As the inland capital of a country famous for its dazzling island-speckled coastline, Zagreb is often overlooked by travellers.
It may not have the Adriatic Sea or the beach, but I was immediately charmed by the Croatian capital’s vibrance, culture and history. Visiting a less well-known city meant I arrived with no expectations. Unlike iconic European heavyweights such as Paris and Rome, Zagreb is not instantly recognisable, which meant I could enjoy exploring and discovering local life without feeling the pressure to tick off its most famous sights.
From its intriguing architecture to nearby natural havens – not to mention its coffee scene – this underrated European capital has something for everyone. This all-encompassing Zagreb guide provides proof.
Its intriguing cityscape
Unlike most western European capitals, Zagreb’s cityscape is a fascinating mixture of classic Austro-Hungarian architecture and gritty socialist structures. Some of the city’s most emblematic buildings include the iconic, colourful roof of St Mark’s Church and the twin spires of Zagreb Cathedral which tower above the Croatian capital.
In contrast to old-world cobbled streets of the old town lined with ornate, centuries-old buildings, Novi Zagreb is home to starkly brutal and modernist communist architecture and concrete structures built under the Yugoslavia era. I loved checking out Zagreb’s cityscape from the Zagreb 360 tower and Lotrščak Tower.
Croatian coffee culture
Caffeine addicts will be in their element in the Croatian capital. One of the first things I noticed when wandering around downtown Zagreb was the endless row of café terraces filled with people sipping coffee. With an electric mix of Italian, Turkish and Austro-Hungarian influences, coffee culture here is steeped in history.
While many enjoy sitting and watching the world go by, in Croatia coffee is all about socialising. Whether its catching up with friends or doing business, the social role of coffee is crucial. And unlike in many bustling cities, coffee is not just a quick pick-me-up but an event, only to be drunk at a café table and never to take away.
For the best beans, try Cogito Coffee, U Dvorištu or Eli’s Caffè.
For those who love the outdoors, Zagreb has far more to offer than your average European city. Mount Medvednica perching over the Croatian capital offers a natural escape for locals who come to admire beautiful views over Zagreb. While hiking up the heavily wooded slopes I couldn’t believe I was only a short tram ride away from the city centre.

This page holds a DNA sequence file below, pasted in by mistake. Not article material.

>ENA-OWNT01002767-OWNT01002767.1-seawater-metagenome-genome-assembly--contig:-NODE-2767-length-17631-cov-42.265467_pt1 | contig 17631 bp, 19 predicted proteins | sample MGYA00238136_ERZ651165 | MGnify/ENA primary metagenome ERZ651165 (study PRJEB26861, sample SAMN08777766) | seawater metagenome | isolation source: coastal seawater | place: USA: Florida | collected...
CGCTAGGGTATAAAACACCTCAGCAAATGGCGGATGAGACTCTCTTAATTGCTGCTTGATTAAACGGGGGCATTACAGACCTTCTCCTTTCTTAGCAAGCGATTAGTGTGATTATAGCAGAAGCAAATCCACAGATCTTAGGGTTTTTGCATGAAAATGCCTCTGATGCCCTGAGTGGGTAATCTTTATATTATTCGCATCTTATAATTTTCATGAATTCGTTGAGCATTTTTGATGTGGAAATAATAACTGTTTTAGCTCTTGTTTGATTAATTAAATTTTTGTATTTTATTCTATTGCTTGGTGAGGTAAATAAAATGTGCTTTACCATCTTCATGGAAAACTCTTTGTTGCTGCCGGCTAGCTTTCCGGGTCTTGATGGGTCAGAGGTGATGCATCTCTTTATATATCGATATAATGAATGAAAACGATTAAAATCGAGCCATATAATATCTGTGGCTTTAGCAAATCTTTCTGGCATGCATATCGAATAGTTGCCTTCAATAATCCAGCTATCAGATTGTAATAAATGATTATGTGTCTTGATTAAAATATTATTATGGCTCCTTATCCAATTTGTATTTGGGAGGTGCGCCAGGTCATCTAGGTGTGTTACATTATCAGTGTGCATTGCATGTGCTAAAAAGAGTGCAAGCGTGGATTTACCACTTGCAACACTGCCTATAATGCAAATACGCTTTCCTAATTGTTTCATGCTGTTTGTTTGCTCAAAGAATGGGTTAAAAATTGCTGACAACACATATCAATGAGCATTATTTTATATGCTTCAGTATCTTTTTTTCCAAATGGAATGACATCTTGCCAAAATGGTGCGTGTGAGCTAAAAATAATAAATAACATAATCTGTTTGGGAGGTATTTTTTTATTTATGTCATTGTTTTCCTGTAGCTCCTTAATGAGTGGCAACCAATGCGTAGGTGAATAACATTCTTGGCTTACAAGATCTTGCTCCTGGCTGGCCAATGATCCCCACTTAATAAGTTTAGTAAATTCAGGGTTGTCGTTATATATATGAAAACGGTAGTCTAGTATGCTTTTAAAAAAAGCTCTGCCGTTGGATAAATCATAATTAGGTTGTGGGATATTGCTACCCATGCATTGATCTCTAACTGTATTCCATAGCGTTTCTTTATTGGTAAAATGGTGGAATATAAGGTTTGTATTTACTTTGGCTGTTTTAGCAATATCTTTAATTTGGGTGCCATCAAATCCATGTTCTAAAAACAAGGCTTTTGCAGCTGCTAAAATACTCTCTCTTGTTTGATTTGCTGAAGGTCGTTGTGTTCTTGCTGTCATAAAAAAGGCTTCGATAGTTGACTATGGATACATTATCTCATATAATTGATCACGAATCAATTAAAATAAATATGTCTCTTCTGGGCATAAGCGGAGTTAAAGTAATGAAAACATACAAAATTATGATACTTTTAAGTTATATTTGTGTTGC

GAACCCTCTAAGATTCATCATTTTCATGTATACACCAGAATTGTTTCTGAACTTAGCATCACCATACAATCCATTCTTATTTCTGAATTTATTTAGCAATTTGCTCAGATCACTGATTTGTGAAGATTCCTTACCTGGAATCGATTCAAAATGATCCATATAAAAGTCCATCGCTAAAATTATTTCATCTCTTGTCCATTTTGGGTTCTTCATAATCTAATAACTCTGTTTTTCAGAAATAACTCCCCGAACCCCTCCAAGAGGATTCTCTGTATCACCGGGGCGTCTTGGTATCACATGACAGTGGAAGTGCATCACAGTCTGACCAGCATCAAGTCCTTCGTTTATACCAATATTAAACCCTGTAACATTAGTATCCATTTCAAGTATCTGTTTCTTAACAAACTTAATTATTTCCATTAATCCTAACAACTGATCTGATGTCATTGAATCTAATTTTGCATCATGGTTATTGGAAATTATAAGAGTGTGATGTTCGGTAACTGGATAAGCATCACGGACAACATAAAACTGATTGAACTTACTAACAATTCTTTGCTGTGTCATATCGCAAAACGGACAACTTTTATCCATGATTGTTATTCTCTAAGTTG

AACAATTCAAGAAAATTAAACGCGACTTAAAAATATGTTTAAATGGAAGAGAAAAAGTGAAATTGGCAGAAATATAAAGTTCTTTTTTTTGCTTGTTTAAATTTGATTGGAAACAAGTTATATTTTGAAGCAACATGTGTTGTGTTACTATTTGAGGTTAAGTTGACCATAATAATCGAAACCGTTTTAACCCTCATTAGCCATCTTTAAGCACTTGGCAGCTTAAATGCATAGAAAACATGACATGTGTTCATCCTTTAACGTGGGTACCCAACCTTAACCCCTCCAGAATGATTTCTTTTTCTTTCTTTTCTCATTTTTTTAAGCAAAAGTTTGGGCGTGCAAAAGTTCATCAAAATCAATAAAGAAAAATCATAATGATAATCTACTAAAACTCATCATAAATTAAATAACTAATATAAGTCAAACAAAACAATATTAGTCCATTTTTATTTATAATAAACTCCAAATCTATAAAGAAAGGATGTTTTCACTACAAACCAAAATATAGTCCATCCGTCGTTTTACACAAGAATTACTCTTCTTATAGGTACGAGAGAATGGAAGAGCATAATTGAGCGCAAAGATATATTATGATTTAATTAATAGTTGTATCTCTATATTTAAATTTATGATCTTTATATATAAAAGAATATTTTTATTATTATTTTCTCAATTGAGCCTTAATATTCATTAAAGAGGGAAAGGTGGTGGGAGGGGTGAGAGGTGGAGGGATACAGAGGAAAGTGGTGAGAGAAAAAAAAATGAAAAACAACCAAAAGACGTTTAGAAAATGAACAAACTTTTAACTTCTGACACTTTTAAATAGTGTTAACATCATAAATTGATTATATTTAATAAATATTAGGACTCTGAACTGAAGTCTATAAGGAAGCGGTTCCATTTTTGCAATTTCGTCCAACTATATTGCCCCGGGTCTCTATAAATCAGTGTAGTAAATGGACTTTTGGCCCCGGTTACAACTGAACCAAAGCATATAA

If hiking isn’t your thing, spend a summer’s day basking in the sun at Jarun Lake or wander around Maksimir Park.
Every European capital has some very impressive art and history museums, but few have displays as quirky as the Museum of Broken Relationships.
Initially an art project between two Zagreb-based artists after they broke up, the exhibition toured the world for several years before becoming the city’s most unusual museum. From an old vine record to a toaster, each seemingly mundane item on display comes with an emotionally charged story about a lost love. It was definitely one of the most memorable and poignant exhibitions I’ve been to.
Its historic Upper Town
Perched on two small hills encircled by Renaissance-era walls, the Zagreb’s oldest district is home to many of the city’s main attractions. The picturesque medieval part of the Croatian capital boasts its most impressive architecture and great views over the rest of the city.
Croatian beer and wine
For those who aren’t so keen on coffee, there are other popular beverages on the Zagreb drinking scene. After sunset the city centre comes alive as the streets and squares transform into an open-air party. The epicentre of Zagreb nightlife is on Tkalčićeva street, a buzzing, pedestrianised street lined with bar and restaurant terraces.
Beer drinkers will love the huge selection of locally brewed craft beers – starting at just €2 to 3 per half litre – at the Craft Room. Wine lovers have to make a stop at Bornstein, Croatia’s oldest winery.
Get a taste of local life by browsing Dolac Market, a colourful, open-air fruit and veg market in a picturesque setting in the old town. Buy yourself some fruit or a pastry and enjoy the lively atmosphere.
You can also try Mali Plac (little market), a weekly event which promotes local produce from small producers.
One of the most beautiful cemeteries in Europe
Situated on the lower slopes of Mount Medvednica, Mirogoj cemetery is home to the graves of many famous Croatian figures. Its majestic leaf-covered arcade boasts an impressive, fortress-like piece of architecture from the outside which provides a place of tranquility and peace on the inside. The lush cemetery’s winding paths are lined with sculptures and beautifully decorated tombs.
Adventure to the Plitvice Lakes
If you’re staying in Zagreb for more than a couple of days, it is the perfect distance for a day trip to the gorgeous Plitvice Lakes.
This densely forested, eden-like paradise is home to 16 crystal clear lakes which change colour according to the season. I debated over I had the time to visit but I am so glad I did – the lakes are absolutely breathtaking.
Wander along the Green Horseshoe
Unlike many capital cities, Zagreb is not short of green spaces thanks to a forward-thinking urban planner called Milan Lenuci. The trademark U-shaped collection of urban greenery is home to parks, squares, fountains and beautiful architecture.
Want to pay this special city a visit? Check out Intrepid’s range of small group adventures in Croatia.
(Hero image c/o Intrepid Travel. All other images c/o Selina Sykes.)
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